#Oppo and #Vivo, have to some extent, been able to build an aspirational value with their high decibel marketing and product quality. However they have some issues to address. Let’s look at Oppo globally. They did a 5% YoY growth in smartphone shipments moving up to the No. 4 position. However, among the top four Chinese brands, Oppo is the only one which showed an annual decline. It created a sub brand which is now independent called Realme. They did well online in Q3 and Q4 but are struggling offline in Q1. Their own K series for online, as per reports, has had mixed results globally. They do need a strategy and direction from the top to balance off Oppo offline, Realme both online and offline and now the K series online. As per reports the K series has supposedly cannibalised the #OppoR17 series to some extent. Their market share has been flat in 2018 as compared to 2017. In fact, as per #Counterpoint, except for Xiaomi, the market shares in India were flat for all top 5 brands. They do have scope to build the aspirational part now to move upwards in the price ladder if they can use their brand ambassadors and properties properly which they have been unable to do so far.

Vivo relatively grew globally in Q4 becoming the No. 5 brand by volume. It is showing good momentum in the offline channel in India as well. They have launched a brand #IQOO in China. Let’s hope they don’t mess it up the way Oppo has done in India in terms of their strategy for offline and online or a sub brand cannibalising the parent brand Vivo itself.

Vivo as per me should remain a single brand rather than introduce a new brand at least in India. After all most aspirational brands are single brands.

Going back to point No. 3, I got a similar feedback of price specification not being the only deciding factor from the consumer electronics businesses from my friends in the Industry. In the case of mobile phones, the feelings against the price specifications ratio should only increase in 2019, as I believe the importance the millennials give to their mobile phones – being a very personal item – will only increase. It may get the same importance as the clothes they wear, or the car they drive. Just to share a takeaway from the car industry as per an article in The ET. The Millennials are no more looking at buying a Suzuki Alto even as their first car. The small, entry level no frills hatchback that drove sales for India’s automobile industry for many years isn’t what the aspirational Indian customer wants today. He or she is willing to spend a couple of lacs more to buy a large hatchback, a compact sedan or even an SUV. In 2018, sales of entry level cars dropped by double digits. A car has become a status thing. Mobile phones will follow.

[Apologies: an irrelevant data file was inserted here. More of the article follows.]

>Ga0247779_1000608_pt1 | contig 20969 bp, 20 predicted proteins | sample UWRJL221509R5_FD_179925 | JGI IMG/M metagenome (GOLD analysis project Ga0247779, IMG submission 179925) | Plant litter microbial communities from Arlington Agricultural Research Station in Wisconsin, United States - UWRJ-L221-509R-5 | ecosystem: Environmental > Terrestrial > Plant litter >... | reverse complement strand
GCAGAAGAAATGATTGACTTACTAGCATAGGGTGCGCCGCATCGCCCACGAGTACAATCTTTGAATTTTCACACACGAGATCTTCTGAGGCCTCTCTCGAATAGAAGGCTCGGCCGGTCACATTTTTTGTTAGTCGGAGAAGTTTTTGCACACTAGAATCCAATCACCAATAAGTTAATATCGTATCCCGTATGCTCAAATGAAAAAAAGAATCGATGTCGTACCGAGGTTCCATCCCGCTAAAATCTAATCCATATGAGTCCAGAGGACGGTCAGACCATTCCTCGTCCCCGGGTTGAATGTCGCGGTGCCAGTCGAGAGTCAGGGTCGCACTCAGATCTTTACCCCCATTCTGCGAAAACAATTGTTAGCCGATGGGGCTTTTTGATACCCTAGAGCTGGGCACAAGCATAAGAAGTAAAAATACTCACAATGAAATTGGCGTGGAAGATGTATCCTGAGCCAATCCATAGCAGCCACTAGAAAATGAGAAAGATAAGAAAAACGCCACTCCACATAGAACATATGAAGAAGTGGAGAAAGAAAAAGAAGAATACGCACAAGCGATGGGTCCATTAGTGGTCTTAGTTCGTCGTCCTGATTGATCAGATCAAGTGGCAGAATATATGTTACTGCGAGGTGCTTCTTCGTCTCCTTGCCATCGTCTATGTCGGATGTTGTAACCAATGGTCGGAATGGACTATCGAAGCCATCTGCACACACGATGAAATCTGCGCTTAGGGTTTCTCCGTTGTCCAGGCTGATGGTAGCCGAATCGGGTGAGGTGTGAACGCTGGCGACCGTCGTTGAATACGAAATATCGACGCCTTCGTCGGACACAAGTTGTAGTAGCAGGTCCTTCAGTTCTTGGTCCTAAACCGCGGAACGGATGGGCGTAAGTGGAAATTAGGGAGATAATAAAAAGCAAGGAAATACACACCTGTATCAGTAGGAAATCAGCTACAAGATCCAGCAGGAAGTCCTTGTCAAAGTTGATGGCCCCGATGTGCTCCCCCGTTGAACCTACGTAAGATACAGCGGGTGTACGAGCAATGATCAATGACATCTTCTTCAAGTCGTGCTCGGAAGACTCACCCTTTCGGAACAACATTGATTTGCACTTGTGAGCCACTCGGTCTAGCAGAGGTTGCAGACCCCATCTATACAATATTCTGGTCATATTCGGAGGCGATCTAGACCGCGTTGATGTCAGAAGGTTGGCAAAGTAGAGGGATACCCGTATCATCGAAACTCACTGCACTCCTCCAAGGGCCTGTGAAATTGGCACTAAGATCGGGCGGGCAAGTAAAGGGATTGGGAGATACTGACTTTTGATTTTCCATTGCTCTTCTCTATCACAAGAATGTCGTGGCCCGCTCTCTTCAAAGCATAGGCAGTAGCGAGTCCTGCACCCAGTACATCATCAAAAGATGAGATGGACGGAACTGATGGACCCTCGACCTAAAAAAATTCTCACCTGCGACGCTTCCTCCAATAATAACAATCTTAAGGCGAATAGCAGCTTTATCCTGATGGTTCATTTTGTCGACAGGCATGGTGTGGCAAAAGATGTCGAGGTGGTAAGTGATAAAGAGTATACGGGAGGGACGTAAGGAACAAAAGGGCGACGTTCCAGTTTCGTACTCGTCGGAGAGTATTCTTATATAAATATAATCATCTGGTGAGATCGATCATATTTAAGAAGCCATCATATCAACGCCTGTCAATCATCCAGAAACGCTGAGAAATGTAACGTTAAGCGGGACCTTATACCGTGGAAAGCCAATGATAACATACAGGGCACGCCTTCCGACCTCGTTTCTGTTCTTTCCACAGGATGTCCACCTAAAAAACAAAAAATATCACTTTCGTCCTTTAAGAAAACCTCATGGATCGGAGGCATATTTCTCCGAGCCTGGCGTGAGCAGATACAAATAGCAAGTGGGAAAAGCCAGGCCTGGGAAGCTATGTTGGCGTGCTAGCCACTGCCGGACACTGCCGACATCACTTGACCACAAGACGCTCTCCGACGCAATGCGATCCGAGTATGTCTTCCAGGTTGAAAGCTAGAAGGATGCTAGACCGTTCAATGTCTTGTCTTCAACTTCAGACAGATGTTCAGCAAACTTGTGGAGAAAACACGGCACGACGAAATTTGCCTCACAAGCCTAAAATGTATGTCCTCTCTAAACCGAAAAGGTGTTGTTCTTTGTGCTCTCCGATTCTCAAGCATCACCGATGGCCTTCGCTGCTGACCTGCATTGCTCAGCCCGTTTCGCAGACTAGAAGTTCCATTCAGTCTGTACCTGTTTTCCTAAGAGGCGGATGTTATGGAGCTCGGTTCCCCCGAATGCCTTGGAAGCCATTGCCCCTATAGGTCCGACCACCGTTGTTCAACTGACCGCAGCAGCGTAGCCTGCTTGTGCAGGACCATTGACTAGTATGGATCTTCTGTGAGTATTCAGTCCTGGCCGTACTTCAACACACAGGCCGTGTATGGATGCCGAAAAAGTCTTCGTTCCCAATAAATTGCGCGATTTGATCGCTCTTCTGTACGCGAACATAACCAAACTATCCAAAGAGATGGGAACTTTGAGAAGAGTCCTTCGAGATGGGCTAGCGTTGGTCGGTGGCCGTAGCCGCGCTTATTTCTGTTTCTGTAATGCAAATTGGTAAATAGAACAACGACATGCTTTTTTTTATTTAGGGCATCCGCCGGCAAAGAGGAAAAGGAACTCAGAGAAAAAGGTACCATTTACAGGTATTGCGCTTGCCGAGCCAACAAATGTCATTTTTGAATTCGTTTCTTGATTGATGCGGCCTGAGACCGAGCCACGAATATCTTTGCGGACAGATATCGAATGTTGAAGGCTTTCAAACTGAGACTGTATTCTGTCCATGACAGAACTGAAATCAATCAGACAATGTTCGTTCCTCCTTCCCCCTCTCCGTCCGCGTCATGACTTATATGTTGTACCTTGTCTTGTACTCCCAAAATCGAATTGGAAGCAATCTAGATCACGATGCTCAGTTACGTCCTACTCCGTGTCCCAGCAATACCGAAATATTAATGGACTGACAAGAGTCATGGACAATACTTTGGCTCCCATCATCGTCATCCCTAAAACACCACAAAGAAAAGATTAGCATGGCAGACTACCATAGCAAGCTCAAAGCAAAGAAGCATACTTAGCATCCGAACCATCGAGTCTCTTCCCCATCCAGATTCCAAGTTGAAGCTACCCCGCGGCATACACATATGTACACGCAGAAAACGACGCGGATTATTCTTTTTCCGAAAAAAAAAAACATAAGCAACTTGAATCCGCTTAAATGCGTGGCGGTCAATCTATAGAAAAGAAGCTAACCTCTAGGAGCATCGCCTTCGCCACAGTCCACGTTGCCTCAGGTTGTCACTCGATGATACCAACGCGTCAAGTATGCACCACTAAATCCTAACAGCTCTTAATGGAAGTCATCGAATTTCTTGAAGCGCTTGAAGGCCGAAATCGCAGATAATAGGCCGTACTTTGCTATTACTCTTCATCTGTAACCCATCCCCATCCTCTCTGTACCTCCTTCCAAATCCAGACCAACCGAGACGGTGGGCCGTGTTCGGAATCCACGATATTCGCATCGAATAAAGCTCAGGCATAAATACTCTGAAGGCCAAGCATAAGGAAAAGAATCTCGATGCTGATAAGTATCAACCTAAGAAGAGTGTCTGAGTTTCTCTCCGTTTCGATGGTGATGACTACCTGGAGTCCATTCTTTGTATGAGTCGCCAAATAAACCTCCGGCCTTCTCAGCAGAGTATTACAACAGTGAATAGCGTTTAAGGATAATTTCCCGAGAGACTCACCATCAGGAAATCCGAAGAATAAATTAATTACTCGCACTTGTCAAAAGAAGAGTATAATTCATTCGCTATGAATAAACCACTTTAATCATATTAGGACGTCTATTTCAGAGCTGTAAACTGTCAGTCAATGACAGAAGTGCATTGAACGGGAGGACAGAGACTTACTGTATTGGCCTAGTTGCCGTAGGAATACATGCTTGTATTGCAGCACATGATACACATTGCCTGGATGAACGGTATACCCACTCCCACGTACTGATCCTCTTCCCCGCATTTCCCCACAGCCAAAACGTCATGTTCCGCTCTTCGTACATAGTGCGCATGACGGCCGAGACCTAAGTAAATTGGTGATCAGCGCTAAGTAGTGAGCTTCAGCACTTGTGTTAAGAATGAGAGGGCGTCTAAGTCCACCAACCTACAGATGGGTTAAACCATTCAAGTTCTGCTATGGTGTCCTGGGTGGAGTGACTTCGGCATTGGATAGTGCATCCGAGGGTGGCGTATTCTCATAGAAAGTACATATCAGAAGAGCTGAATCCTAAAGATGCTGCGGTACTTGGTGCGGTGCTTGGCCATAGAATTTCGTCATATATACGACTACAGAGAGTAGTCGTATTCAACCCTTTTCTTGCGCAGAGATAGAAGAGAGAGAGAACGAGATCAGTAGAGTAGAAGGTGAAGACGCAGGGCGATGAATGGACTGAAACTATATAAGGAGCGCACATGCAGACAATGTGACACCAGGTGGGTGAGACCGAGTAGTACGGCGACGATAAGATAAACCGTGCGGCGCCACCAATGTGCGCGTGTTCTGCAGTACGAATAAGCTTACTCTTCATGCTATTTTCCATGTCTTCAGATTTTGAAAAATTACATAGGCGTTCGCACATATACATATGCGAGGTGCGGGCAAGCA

Today’s aspirational customer may not be able to buy the top end brands, but given a reasonable price difference, is willing to pay that delta to meet his or her aspiration. Of course one cannot get it wrong the way Apple has done by stretching the pricing to a level which is beyond the reach of the customers taking a huge hit on sales.

So when people ask me if there is scope for new brands, I say yes. A firm, affirmative yes! “That” aspirational value created through the right messaging which could be matched by stretching the pricing to “that” an extent with the other hygiene requirements on the product, channel and service could do the trick.

Why did Samsung create so much of hype around their folding phone months back? Simple - Build Aspiration!